Most of the festivals were held on certain dates and they followed what was called the civil calendar. These festivals went for a certain number of days and were celebrated each year by the people.
Many of the festivals celebrated something such as the Ramesses III Festival, which celebrated Ramesses for having victory of the Libyans. This yearly festival was to celebrate this person, while other festivals celebrated gods or the birth of the land.
The Wepet-renpet or “Sothis” was called “opener of the year,” and was the New Years celebration. This celebration took place following the flood of the Nile River, which the Egyptians knew when this would happen. This celebration happened each year and was considered a huge celebration and the rebirth of the land.
Other festivals include the Feast of Wagy, the Festival of Opet, which celebrated the link between the Pharaoh’s and the gods, and at this festival, the people of Egypt could ask the gods yes and no questions. They used a barge to give the answer.
If the barge tipped forward, the answer was “yes,” and if the barge backed away, the answer was, “no.” The Festival of Choiak or Sokar celebrated the first season and celebrated the god Osiris. There was a Festival of Fertility, celebrating the god Min, Heb-Sed which celebrated the King, Festival of the Potters Wheel, Rebirth Celebration of Nehebkau, and more, being around 30-50 festivals in one years’ time.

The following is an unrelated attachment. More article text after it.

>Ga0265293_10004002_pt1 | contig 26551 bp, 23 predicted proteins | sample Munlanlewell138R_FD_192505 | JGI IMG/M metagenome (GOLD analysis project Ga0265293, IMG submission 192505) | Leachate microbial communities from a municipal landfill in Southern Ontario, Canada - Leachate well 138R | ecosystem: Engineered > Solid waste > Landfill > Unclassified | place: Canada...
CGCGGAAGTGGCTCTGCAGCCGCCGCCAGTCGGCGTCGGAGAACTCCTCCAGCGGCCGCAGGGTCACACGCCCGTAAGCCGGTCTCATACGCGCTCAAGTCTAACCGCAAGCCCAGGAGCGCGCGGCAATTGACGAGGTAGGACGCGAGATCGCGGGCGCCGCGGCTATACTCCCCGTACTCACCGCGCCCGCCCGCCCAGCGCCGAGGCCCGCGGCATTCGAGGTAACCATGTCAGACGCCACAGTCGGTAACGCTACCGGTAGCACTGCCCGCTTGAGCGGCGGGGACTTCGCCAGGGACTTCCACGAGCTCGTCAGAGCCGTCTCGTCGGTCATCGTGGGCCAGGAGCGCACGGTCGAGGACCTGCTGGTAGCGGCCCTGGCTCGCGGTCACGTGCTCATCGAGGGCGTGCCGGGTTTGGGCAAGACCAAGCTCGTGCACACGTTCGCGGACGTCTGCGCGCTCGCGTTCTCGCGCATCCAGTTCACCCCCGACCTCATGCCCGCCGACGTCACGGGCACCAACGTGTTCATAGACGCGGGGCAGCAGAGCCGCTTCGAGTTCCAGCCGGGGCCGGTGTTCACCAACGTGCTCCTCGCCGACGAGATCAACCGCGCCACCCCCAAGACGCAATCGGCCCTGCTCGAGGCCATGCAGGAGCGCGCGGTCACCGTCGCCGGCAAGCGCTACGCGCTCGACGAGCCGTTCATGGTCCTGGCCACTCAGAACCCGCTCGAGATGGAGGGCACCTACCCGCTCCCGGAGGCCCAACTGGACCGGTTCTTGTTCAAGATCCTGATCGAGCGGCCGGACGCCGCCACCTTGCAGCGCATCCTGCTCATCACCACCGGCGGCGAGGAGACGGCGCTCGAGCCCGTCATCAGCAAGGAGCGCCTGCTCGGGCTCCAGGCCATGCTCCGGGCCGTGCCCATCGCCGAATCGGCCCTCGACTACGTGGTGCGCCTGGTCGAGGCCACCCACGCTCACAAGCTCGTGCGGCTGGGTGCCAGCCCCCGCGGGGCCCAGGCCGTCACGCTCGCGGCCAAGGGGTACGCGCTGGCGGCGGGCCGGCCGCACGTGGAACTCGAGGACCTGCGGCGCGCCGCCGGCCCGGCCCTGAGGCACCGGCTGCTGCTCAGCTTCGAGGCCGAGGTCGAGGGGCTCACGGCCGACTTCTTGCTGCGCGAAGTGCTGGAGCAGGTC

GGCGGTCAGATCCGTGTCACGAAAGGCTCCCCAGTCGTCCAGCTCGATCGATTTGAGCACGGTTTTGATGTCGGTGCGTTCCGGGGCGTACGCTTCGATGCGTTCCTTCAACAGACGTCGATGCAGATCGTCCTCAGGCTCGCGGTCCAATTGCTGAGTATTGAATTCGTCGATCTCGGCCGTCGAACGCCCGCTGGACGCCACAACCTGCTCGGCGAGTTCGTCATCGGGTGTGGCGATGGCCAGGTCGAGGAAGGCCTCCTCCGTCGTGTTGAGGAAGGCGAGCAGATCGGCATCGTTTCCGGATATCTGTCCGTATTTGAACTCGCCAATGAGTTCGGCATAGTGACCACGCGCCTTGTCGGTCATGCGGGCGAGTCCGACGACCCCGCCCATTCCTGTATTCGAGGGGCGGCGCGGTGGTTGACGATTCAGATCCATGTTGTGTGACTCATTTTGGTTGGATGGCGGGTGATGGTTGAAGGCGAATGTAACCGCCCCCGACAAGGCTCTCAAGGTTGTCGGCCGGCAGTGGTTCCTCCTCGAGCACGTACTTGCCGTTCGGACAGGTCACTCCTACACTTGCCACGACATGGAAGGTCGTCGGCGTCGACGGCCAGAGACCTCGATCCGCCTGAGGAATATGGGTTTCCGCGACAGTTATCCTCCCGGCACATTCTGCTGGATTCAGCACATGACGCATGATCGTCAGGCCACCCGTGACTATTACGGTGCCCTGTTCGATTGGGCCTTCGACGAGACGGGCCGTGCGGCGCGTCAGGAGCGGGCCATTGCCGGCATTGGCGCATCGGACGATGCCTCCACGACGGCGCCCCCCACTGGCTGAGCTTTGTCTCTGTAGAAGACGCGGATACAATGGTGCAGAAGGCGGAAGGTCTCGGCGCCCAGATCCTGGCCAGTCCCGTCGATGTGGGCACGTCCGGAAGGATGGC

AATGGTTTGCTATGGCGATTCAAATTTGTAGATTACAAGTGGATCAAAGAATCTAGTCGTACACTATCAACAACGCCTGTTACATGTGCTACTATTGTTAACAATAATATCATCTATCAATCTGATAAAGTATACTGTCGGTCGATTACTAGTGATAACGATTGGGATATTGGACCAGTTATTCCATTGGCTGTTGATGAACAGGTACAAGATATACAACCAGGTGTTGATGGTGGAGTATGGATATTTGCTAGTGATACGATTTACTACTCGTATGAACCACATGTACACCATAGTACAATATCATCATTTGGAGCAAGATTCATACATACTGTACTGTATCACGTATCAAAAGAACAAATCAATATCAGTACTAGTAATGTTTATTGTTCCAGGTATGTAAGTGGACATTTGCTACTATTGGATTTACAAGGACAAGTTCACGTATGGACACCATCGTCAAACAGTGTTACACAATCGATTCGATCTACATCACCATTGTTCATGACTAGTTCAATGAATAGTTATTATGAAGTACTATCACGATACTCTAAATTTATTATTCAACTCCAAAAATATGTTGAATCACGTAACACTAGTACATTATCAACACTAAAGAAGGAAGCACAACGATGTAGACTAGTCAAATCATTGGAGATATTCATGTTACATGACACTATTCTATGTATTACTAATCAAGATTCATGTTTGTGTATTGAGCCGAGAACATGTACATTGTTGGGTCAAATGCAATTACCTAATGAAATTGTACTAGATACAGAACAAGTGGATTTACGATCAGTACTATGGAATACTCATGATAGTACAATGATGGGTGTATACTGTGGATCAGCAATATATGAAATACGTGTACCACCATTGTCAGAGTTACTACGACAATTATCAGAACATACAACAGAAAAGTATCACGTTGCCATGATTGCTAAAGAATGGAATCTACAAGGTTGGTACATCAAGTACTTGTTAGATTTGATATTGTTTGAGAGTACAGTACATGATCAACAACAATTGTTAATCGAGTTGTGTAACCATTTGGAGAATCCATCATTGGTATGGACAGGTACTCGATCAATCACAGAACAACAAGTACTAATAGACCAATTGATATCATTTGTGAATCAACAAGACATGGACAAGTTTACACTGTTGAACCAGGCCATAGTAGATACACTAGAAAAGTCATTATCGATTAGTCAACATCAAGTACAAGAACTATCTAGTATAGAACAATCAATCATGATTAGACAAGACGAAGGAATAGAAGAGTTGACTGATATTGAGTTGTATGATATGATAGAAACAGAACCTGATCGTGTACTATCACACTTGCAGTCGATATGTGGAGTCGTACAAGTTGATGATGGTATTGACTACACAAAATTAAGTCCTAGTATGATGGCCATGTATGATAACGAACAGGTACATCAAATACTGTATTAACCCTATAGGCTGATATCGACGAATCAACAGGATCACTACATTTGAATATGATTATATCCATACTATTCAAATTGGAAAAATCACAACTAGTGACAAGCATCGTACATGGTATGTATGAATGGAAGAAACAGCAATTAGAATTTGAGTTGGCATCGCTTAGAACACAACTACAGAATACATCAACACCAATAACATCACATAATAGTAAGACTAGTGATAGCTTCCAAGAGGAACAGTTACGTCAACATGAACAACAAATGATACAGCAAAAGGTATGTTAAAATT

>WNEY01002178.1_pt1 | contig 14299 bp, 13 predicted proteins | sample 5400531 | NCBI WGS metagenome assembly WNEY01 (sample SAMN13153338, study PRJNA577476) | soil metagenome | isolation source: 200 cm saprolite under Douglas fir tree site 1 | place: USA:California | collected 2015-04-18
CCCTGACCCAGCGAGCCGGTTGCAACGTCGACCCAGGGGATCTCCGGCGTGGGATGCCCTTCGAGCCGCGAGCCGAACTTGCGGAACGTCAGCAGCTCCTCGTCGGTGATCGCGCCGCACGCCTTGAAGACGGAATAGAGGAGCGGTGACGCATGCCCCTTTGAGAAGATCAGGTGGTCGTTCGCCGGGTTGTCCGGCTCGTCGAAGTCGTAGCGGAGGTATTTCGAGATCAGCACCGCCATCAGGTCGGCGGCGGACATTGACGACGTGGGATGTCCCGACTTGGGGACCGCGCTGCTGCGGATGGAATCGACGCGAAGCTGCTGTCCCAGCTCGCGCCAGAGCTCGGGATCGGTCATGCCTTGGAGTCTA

On New Years’ day in ancient Egypt, this celebration was held in honor of the death and rebirth of Osiris. Like other festivals in Ancient Egypt, it lasted for days with feasting and drinking. It also included dancing and singing and was an essential part of the Egyptian calendar.
This festival was to honor the souls of the deceased as they made their journey into the afterlife. Held 17 days after New Year’s Day it’s one of the oldest festivals celebrated by the Egyptians. It was first started in the old Kingdom, just like the New Year’s Day festival. During the festival, the local people will make small boats out of paper and let them float down the river Nile.
This festival lasted 20 days. It started in the Middle Kingdom, but because it was so popular was also celebrated in the new Kingdom of Egypt. The People of Egypt were to observe the priest dressing and washing the statue of Amun it was then carried through the streets for the people to see. This statue was then transported to the Luxor temple, where the King took it into the inner sanctum to look for forgiveness of any sins so he could continue his reign as King.